How to choose a creative medium based on your personality

November 10, 2021 0 Comments

Or … How to choose a creative medium without freaking out!

So you’ve put the creativity block monster back in the closet (or maybe you’ve thrown it out for good!) And are itching to get started. Good for you! You’re on and you’re done … then out of nowhere, a percussion bomb explodes …

“How do I start? What method do I choose? And when I choose one, how do I go about it? What if I choose it and it sucks?”

Before your world implodes again and you allow your creativity to be left on the shelf for another, oh, I don’t know, 10 years! – Take a deep breath and take that little monster off your shoulder and put it in the same place where you put the other one and say these words …

“It doesn’t matter. What matters is getting started.”

I’m sure if you’re reading this you’ve heard it before, maybe applied to a different topic. You’ve heard it before, because it’s true. Knowing this doesn’t always help and if you have a hint of perfectionism in you, you may need a little nudge, so here’s a shortcut:

Choose a medium based on your personality.

Hey? Test it! Here, let’s try … do you like things to happen fast, get impatient, and just want to get it done? You are a shoe for acrylic or encaustic paint. Do you like to work carefully and mix colors? You may find that oil painting is your favorite.

There are many more examples and certainly not just a medium to choose from, but if you allow yourself to start there, you will definitely give yourself a great advantage to continue exploring ways to express your creativity because you will not be fighting against the nature of the medium itself and chance will discourages and gives up completely, the medium is more likely to flow with you and you with it.

A medium is simply your tool to express the uniqueness that is within you and allows you to bring it out of yourself to share it, so that the world can be a better place.

Your first choice may not be a medium you end up with and you may find that you like and continue to use several different ones – there are an infinite number of tools to create, from pencils and pens to resins, clay, salt, wax. , plaster – keep it up and you may even discover another!

Here’s an insider secret most artists work with more than one medium! Sure, to create professionally, you probably choose an approach, but that’s not what we’re talking about here.

So, let’s go back to the shortcut I promised earlier. A short list on how to combine your personality, or the way you would like to express yourself, with a medium:

  • If you don’t like the fuss with lots of supplies, travel a lot, have mini-moments to create, try: Pencils, Pens, Charcoal, Conte, Ink Wash, Watercolors
  • If you like to work carefully, you have patience, you like to think about your marks, you don’t want the paint to dry too quickly, try: Oil paints, pencils, pens, charcoal, content, watercolors, oil pastels, or chalk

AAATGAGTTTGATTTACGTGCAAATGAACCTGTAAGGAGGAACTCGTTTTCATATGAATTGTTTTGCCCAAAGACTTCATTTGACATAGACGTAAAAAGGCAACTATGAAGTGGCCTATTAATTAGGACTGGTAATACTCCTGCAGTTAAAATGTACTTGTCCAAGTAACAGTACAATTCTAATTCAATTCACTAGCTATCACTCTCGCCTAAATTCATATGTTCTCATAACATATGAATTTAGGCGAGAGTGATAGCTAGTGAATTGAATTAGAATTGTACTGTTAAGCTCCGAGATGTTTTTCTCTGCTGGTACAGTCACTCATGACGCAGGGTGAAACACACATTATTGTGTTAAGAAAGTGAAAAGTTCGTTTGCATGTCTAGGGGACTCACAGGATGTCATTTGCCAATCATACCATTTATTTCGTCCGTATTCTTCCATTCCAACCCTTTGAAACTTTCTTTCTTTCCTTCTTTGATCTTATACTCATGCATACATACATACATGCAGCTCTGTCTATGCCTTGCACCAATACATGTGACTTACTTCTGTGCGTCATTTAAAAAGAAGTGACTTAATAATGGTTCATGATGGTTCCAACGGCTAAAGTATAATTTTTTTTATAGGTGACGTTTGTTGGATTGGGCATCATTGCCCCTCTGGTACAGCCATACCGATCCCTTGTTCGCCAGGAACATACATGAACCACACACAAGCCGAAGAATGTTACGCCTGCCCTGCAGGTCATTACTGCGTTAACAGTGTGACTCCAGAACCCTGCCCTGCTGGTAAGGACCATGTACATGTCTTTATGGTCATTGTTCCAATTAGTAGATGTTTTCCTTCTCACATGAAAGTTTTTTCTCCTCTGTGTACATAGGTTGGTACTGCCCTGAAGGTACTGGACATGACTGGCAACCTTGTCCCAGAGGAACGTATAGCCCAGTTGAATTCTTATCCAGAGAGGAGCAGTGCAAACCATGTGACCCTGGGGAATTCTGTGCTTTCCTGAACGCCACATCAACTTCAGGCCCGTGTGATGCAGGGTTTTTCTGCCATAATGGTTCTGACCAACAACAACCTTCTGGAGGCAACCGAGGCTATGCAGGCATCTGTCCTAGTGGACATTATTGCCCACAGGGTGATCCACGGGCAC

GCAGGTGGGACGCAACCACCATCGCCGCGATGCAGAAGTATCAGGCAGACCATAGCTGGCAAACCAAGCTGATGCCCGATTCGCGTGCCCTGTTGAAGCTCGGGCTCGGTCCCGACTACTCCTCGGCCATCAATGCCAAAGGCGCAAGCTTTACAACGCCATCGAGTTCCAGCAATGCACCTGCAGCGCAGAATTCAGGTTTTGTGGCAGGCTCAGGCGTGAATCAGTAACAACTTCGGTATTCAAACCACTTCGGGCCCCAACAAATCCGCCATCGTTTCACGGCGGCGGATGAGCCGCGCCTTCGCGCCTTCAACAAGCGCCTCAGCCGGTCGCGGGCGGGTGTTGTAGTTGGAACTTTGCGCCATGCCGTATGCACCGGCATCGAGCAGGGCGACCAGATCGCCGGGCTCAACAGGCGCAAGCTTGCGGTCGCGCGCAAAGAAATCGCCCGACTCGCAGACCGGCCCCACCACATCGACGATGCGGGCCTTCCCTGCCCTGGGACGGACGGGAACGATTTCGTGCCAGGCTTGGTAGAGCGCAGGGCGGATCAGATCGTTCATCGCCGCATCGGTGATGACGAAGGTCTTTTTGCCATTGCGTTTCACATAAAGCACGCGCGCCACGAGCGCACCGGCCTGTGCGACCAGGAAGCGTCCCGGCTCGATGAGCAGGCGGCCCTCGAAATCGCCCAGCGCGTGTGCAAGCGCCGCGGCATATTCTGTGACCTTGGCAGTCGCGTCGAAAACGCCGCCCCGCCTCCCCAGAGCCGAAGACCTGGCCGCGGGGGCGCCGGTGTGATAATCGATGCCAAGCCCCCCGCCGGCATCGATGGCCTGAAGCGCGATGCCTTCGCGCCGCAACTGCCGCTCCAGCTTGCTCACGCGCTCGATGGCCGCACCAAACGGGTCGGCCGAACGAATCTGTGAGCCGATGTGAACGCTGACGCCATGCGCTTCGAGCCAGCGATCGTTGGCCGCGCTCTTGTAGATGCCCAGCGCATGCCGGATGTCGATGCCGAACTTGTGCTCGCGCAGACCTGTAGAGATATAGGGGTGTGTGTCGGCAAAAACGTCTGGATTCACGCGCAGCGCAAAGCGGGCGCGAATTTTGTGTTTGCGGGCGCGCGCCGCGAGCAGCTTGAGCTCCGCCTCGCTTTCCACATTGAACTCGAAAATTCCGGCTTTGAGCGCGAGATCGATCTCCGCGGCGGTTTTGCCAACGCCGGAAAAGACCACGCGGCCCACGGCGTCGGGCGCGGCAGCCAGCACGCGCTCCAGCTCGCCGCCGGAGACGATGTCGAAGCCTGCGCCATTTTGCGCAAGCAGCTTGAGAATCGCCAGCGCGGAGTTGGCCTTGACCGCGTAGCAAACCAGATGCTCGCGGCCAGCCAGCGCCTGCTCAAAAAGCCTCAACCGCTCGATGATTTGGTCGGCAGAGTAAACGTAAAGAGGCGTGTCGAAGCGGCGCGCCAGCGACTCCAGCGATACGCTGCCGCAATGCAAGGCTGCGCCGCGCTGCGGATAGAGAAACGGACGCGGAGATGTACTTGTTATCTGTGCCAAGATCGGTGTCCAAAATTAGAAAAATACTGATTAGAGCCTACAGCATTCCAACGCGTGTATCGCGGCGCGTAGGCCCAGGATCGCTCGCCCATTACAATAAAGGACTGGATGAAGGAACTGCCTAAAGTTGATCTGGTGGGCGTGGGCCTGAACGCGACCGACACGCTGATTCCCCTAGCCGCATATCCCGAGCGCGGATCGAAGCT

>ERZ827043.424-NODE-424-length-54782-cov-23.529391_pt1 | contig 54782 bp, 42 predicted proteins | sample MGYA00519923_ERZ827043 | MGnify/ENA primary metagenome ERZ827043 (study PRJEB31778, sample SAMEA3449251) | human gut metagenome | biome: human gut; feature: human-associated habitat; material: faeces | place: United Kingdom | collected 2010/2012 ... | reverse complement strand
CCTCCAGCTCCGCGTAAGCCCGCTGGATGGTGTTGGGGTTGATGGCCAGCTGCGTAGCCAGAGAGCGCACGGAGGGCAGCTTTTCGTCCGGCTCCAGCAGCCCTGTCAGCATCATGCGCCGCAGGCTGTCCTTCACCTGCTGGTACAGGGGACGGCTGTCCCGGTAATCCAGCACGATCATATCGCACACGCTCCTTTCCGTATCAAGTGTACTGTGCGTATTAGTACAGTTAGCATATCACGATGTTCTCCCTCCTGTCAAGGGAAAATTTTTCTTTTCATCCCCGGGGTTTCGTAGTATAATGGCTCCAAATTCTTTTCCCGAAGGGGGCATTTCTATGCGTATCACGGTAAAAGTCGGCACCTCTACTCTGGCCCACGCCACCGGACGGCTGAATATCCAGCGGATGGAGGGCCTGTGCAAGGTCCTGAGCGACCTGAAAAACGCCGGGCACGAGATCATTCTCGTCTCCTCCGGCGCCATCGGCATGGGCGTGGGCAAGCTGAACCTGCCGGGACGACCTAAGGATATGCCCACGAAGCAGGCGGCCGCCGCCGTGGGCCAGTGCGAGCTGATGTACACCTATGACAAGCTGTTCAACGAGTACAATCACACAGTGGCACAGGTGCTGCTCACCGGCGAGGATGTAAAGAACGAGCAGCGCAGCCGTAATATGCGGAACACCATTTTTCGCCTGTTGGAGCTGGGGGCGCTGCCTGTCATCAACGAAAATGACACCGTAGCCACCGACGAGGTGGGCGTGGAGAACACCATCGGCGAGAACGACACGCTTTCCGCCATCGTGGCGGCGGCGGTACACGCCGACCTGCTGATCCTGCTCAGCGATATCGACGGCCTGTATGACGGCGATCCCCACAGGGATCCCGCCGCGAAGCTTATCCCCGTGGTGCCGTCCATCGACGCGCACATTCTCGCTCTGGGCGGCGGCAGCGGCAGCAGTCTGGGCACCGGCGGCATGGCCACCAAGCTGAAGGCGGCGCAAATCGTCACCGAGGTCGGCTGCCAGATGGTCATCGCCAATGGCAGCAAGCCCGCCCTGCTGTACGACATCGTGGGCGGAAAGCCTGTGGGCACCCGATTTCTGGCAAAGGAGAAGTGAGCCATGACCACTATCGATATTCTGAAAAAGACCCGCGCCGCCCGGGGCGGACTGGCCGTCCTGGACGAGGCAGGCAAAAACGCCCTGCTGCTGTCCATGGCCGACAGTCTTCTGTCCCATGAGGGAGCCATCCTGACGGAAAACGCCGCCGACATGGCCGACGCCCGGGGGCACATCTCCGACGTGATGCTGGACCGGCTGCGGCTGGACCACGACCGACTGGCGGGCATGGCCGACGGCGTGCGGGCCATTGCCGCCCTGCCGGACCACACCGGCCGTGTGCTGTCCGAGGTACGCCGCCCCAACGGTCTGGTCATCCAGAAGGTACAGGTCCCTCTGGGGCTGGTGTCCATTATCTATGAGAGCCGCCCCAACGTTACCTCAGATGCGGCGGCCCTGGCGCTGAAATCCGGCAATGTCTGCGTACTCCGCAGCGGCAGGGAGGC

• If you like to work fast, you are impatient for the next step, like many color options, try: Oil pastels or chalk, acrylic, encaustic
  • If you like a smooth look, mixed colors, realistic images, start with any of the first list, but then try: Oil paints
  • If you like texture, like putting different objects or things together, try: Acrylic, encaustic
  • Are you interested in exploring the base of the medium, the alchemy of the painting you work with? Read about pigments and material safety for artists. then try: Encaustic or oil paints
  • If you are interested in 3D art, sculpture, carving, and ceramics, try: Modeling clay, Sculpting wax

Did you see something you liked? As you read the list, did you find yourself nodding your head or were you surprised and found matches? I’d love to hear your findings on this!

If you’re still unsure or attracted to more than one medium and still can’t choose, that’s fine. You just have to explore a bit more, so head over to your local art store and see what’s available. There are good online stores too, but you really want to get your hands on the product, read the labels and suggestions manufacturers offer, and even smell it. Also look at the various shapes available. For example, oil paints can be used straight from the tube, diluted with oil, come in stick or pan form, and even oil that can be mixed with water.

Local art stores are also a great resource. Most of the time, the staff are artists or even art students who are actively working and many times they are the first to know about new products from a manufacturer or they can share interesting uses for traditional ones that they know or hear from customers. . Most likely, they have tried most of the media and a good number of tools in the store. They may have good advice on complementary products such as supports, primers, enamels, thinners and cleaners suitable for your environment and should also be able to guide you to local groups or classes in your area of ​​interest or even offer classes on site. .

These steps can often take you in an unexpected and interesting direction. Try not to be overwhelmed by the information. Instead, pay attention to what he likes, what makes him listen a little more and trust that.

Remember that the important thing is to start.

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